Joseph Gurney Cannon was a United States politician from Illinois and leader of the Republican Party. Cannon served as Speaker of the United States House of Representatives from 1903 to 1911, and many consider him to be the most dominant Speaker in United States history, with such control over the House that he could often control debate.
There were questions regarding the commission's plan. Many thought that architect Henry Bacon's Greek temple design was far too ostentatious for a man of Lincoln's humble character. Instead they proposed a simple log cabin shrine. The site too did not go unopposed. The recently reclaimed land in West Potomac Park was seen by many to be either too swampy or too inaccessible. Other sites, such as Union Station, were put forth. The Commission stood firm in its recommendation, feeling that the Potomac Park location, situated on the Washington Monument–Capitol axis, overlooking the Potomac River and surrounded by open land, was ideal. Furthermore, the Potomac Park site had already been designated in the McMillan Plan of 1901 to be the location of a future monument comparable to that of the Washington Monument.
West Potomac Park is a U.S. national park in Washington, D.C., adjacent to the National Mall. It includes the parkland that extends south of the Lincoln Memorial Reflecting Pool, from the Lincoln Memorial to the grounds of the Washington Monument. The park is the site of many national landmarks, including the Korean War Veterans Memorial, Jefferson Memorial, Franklin Delano Roosevelt Memorial, George Mason Memorial, and the Martin Luther King, Jr. National Memorial.
The Washington Monument is an obelisk on the National Mall in Washington, D.C., built to commemorate George Washington, once commander-in-chief of the Continental Army and the first President of the United States. Located almost due east of the Reflecting Pool and the Lincoln Memorial, the monument, made of marble, granite, and bluestone gneiss, is both the world's tallest predominantly stone structure and the world's tallest obelisk, standing 554 feet 7 11⁄32 inches (169.046 m) tall according to the National Geodetic Survey or 555 feet 5 1⁄8 inches (169.294 m) tall according to the National Park Service. It is the tallest monumental column in the world if all are measured above their pedestrian entrances. It was the tallest structure in the world from 1884 to 1889, when it was overtaken by the Eiffel Tower in Paris.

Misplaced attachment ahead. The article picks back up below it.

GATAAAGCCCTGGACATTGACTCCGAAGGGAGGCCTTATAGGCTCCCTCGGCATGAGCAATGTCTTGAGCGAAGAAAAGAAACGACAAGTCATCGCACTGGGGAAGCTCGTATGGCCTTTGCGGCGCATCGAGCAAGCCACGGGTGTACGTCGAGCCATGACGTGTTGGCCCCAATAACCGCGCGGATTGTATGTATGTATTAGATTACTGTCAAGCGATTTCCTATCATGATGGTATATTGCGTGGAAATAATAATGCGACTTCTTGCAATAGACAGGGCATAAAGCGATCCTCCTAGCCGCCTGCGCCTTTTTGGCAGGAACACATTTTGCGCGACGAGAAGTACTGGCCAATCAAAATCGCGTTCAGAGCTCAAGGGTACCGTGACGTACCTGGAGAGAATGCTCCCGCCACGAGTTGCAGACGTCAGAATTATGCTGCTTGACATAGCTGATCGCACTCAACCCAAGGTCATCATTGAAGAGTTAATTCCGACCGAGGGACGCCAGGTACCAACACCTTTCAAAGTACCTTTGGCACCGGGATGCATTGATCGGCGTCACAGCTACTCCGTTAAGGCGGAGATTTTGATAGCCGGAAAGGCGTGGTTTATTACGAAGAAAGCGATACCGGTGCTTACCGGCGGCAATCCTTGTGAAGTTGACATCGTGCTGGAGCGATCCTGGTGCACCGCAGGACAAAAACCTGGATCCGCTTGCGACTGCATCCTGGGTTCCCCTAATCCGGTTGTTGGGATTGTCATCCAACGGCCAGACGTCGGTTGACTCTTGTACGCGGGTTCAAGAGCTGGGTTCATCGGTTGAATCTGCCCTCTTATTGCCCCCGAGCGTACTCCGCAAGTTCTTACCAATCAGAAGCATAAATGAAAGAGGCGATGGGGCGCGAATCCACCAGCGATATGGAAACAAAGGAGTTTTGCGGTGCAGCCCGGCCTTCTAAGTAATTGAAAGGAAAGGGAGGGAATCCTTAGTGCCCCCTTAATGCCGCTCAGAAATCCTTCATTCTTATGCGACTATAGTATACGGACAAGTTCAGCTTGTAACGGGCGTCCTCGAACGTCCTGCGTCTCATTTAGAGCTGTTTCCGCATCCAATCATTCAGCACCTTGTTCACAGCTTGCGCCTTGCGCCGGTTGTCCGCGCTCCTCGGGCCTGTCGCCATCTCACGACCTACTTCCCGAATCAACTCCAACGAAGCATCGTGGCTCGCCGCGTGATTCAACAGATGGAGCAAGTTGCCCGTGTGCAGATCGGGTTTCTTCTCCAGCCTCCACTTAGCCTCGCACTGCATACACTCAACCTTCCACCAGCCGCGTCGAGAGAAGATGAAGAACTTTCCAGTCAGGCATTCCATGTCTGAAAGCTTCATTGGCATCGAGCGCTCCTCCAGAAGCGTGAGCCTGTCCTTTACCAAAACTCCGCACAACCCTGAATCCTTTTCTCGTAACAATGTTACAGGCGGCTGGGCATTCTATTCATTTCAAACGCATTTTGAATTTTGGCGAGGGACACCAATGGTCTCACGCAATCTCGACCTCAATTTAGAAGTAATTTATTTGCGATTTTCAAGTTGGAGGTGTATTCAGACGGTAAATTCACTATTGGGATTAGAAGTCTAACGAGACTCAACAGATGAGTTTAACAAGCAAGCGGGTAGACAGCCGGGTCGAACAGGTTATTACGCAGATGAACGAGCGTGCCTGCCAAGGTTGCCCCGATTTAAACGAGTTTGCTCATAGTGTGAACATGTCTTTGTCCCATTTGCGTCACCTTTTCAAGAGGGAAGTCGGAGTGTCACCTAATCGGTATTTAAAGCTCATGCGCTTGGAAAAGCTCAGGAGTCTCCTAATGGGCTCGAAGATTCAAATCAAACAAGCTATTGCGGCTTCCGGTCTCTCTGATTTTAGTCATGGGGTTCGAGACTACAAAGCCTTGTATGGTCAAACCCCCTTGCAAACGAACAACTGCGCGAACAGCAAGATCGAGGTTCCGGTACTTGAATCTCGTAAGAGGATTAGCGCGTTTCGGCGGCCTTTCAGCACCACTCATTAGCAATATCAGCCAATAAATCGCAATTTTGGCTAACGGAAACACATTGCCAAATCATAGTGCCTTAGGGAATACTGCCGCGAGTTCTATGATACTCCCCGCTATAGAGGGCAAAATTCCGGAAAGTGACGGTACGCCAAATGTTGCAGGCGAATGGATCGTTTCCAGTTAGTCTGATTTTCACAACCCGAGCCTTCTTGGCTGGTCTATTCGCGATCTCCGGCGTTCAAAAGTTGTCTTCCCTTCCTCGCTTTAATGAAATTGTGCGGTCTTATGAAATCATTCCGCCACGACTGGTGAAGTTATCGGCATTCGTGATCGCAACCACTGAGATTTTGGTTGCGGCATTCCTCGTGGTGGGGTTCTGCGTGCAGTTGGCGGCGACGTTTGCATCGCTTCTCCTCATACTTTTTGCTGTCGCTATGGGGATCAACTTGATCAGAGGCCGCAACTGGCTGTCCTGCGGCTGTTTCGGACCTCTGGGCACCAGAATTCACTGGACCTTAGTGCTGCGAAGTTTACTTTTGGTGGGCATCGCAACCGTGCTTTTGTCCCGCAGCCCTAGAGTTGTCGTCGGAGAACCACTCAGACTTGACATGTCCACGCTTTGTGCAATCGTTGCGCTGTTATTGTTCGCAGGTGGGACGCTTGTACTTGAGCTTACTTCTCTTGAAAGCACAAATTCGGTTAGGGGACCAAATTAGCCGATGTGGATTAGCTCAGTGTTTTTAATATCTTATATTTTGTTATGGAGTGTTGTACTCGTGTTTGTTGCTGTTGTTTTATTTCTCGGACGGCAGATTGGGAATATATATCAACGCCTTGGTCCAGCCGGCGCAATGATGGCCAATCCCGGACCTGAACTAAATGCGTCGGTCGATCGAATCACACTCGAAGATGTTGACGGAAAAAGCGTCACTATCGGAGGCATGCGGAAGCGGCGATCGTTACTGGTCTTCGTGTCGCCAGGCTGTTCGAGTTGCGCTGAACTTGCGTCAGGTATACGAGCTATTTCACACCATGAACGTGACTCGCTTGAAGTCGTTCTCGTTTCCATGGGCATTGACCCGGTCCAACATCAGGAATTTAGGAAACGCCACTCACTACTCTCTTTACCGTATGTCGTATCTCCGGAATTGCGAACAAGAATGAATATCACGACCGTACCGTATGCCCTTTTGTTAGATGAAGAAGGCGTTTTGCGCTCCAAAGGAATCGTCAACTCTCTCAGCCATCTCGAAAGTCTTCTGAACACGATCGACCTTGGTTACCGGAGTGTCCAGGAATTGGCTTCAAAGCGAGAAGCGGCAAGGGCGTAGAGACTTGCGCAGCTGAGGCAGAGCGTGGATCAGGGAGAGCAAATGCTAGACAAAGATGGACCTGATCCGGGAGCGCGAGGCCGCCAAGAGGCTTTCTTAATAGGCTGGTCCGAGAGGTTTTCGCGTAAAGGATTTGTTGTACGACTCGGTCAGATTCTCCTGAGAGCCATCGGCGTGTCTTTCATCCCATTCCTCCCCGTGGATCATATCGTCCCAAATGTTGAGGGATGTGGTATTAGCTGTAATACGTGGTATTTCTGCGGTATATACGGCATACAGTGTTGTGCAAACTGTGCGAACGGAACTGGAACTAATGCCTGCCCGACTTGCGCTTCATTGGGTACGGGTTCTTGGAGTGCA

The United States Capitol, often called the Capitol Building, is the home of the United States Congress and the seat of the legislative branch of the U.S. federal government. It is located on Capitol Hill at the eastern end of the National Mall in Washington, D.C. Though no longer at the geographic center of the Federal District, the Capitol forms the origin point for the District's street-numbering system and the District's four quadrants.
With Congressional approval and a $300,000 allocation, the project got underway. On February 12, 1914, a dedication ceremony was conducted and the following month the actual construction began. Work progressed steadily according to schedule. Some changes were made to the plan. The statue of Lincoln, originally designed to be 10 feet (3.0 m) tall, was enlarged to 19 feet (5.8 m) to prevent it from being overwhelmed by the huge chamber. As late as 1920, the decision was made to substitute an open portal for the bronze and glass grille which was to have guarded the entrance. Despite these changes, the Memorial was finished on schedule. Commission president William H. Taft – who was then Chief Justice of the United States – dedicated the Memorial on May 30, 1922, and presented it to United States President Warren G. Harding, who accepted it on behalf of the American people. Lincoln's only surviving son, 78-year-old Robert Todd Lincoln, was in attendance.
The Memorial was listed on the National Register of Historic Places on October 15, 1966.
The exterior of the Memorial echoes a classic Greek temple and features Yule marble quarried from Colorado. The structure measures 189.7 by 118.5 feet (57.8 by 36.1 m) and is 99 feet (30 m) tall. It is surrounded by a peristyle of 36 fluted Doric columns, one for each of the 36 states in the Union at the time of Lincoln's death, and two columns in-antis at the entrance behind the colonnade. The columns stand 44 feet (13 m) tall with a base diameter of 7.5 feet (2.3 m). Each column is built from 12 drums including the capital. The columns, like the exterior walls and facades, are inclined slightly toward the building's interior. This is to compensate for perspective distortions which would otherwise make the memorial appear to bulge out at the top when compared with the bottom, a common feature of Ancient Greek architecture.
Above the colonnade, inscribed on the frieze, are the names of the 36 states in the Union at the time of Lincoln's death and the dates in which they entered the Union.Their names are separated by double wreath medallions in bas-relief. The cornice is composed of a carved scroll regularly interspersed with projecting lions' heads and ornamented with palmetto cresting along the upper edge. Above this on the attic frieze are inscribed the names of the 48 states present at the time of the Memorial's dedication. A bit higher is a garland joined by ribbons and palm leaves, supported by the wings of eagles. All ornamentation on the friezes and cornices was done by Ernest C. Bairstow.